Part of a five-game per-world cup series in Australia — Team Canada will wrap it’s six-game FIBA World Cup exhibition schedule with a much anticipated match-up against American’s.
“We’re excited to have the opportunity to compete and gain familiarity against some of the top teams in the world in preparation for the FIBA Basketball World Cup 2019,” said Rowan Barrett, Canada Basketball General Manager, Men’s High Performance. “The USA has been the gold standard in FIBA basketball for several years so this will be a great opportunity for our program. In addition, having the chance to play tough road games against Australia and New Zealand will be a valuable experience for our team on the road to the World Cup.”
Canada’s Senior Men’s National team (SMNT) will kick-off it’s pre-world cup festivities on home-soil, on Friday, August 9, 2019 against a rising Nigerian D’ Tigers (10-2, 1st place African Qualifiers) national side in Winnipeg, Manitoba.
From there it’s off to foreign territory as the Canadians get acquainted with the Australia Boomers — a 2019 FIBA World Cup Group of death foe and commonwealth member in a two-game series in Perth on August 16th and 17th.
Previously known for the their alternative nickname — “The Road Warriors” — for their lack of international FIBA home games — Team Canada will shift their attention to a familiar foe with a two-game series against the New Zealand Tall Blacks.
According to the FIBA World Cup draw and if everything works out as planed Canada vs. USA could also become a reality in a potential heavyweight quarter-finals match-up.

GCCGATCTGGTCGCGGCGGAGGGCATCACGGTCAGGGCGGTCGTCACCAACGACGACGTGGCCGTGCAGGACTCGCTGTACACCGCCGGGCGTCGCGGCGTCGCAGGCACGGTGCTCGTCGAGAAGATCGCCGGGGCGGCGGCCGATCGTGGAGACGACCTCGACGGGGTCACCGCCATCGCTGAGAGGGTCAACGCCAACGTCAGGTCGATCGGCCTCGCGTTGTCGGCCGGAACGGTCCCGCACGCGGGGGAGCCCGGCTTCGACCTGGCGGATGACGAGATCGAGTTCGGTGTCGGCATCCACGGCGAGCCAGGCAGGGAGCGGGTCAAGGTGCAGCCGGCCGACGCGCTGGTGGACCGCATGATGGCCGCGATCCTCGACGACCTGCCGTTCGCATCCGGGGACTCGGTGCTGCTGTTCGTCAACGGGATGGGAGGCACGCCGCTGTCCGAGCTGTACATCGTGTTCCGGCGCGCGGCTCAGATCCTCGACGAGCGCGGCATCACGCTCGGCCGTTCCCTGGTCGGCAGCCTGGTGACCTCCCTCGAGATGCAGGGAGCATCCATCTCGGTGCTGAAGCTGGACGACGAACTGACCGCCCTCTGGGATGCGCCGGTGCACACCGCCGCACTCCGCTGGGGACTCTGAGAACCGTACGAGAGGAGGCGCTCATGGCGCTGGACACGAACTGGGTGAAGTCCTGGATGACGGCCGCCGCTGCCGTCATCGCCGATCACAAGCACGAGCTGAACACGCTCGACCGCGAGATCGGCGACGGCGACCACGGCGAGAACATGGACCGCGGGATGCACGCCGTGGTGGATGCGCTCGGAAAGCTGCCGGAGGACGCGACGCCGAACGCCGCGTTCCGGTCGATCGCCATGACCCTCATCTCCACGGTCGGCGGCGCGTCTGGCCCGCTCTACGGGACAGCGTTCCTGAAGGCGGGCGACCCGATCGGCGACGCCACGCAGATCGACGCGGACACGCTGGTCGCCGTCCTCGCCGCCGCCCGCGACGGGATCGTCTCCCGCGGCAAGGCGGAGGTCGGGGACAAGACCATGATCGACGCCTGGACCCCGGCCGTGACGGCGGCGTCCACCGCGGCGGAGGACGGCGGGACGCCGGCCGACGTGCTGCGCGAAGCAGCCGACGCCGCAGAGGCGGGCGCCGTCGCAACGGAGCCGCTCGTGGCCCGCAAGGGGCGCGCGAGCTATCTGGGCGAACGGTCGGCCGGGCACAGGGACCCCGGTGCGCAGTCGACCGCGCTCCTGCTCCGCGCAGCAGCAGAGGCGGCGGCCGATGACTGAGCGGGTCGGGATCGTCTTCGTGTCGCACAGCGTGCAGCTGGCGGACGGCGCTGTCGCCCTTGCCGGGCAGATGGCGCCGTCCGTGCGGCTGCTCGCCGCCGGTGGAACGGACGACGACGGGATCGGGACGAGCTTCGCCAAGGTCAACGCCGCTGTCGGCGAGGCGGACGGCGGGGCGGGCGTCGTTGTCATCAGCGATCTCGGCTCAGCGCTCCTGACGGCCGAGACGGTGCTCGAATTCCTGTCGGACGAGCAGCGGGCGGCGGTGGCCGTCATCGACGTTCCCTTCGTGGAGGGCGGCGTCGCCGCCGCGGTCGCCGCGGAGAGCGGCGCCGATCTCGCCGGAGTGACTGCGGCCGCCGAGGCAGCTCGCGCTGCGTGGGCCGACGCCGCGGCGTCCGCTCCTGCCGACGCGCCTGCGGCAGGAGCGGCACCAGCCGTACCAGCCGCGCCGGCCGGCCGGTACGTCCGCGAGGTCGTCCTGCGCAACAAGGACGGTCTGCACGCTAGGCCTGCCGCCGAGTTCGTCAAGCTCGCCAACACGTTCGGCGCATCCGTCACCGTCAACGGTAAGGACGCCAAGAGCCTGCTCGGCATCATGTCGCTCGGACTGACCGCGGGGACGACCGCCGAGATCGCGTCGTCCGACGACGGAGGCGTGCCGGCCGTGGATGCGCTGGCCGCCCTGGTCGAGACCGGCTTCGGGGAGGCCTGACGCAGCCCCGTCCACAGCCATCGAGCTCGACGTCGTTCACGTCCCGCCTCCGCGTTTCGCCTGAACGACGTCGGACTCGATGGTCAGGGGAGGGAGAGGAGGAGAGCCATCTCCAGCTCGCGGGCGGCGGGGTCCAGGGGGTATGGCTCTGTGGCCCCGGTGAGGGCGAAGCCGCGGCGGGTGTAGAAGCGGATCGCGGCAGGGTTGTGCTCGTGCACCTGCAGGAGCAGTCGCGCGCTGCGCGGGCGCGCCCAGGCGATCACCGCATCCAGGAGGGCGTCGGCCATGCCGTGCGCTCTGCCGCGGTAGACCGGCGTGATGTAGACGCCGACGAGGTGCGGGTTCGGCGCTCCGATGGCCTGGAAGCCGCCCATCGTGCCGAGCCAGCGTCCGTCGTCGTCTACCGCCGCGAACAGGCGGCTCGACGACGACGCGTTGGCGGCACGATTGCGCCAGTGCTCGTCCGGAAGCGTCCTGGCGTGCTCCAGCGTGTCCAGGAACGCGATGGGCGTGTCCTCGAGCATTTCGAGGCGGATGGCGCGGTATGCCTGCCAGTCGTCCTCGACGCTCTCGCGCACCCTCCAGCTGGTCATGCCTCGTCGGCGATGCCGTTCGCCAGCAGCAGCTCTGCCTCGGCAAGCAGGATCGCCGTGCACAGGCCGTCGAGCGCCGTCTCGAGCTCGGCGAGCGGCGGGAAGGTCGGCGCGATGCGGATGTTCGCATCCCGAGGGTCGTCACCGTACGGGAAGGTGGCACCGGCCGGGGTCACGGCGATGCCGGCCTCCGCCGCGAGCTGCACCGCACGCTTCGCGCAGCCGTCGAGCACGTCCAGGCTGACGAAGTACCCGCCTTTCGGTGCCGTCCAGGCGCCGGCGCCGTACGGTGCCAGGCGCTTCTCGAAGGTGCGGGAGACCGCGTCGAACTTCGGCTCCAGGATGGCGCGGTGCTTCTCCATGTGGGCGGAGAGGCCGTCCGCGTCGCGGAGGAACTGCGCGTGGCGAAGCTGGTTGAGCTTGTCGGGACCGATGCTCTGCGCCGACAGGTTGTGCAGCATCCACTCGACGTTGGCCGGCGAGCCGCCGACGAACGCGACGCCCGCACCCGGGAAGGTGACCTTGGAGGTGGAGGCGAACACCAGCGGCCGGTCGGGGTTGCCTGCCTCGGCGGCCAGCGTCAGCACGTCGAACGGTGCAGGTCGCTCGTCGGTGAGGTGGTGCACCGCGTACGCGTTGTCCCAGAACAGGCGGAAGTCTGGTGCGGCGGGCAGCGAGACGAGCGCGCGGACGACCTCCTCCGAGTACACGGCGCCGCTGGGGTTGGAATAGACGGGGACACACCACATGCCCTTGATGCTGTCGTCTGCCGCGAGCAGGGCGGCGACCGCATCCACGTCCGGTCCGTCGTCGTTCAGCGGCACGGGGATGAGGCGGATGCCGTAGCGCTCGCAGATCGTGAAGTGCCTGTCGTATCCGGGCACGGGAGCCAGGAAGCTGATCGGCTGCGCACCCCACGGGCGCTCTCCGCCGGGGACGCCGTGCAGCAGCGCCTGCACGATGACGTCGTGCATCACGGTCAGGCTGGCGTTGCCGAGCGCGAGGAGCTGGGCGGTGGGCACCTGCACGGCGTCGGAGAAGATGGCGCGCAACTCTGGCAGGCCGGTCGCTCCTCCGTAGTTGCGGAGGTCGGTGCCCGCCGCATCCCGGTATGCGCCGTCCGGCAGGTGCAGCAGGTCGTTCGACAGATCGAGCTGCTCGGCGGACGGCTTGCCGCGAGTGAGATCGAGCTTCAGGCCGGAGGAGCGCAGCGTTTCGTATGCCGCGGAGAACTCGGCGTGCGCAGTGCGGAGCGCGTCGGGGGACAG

With World Cup medal aspirations on the line and a 2020 Tokyo summer Olympics bid up for grabs, Canada will look to field a studded 12-men roster not only capable of fulling the federations 2020 vision of becoming a global basketball powerhouse but eventually reminding our border neighbors and media pundits that “soft and basketball” will no longer be acceptable in the basketball sentence.
Not exactly considered the cream-of the crop international tournaments — Canada’s senior’s men’s basketball team last knocked-off the United States of America 111-108 at the 2015 Pan-Am games in Toronto.
A 2005 FIBA Americas Group A win — culminated by a dominated 28 point, 9-rebound performance from Denham Brown lifted Canada 92-76 past the USA on August, 25, in San Domingo, Dominican Republic.
Canada knocked off the Americans 85-77 in the semi-finals of 1983 Summer Universiade games in Edmonton — beating a star-studded USA (Karl Malone, Charles Barkley) team in the semi-finals.
Team Canada FIBA World Cup international exhibition series
- Canada Basketball vs. Nigeria D’ Tigers – August, 9th 2019 – MTS Place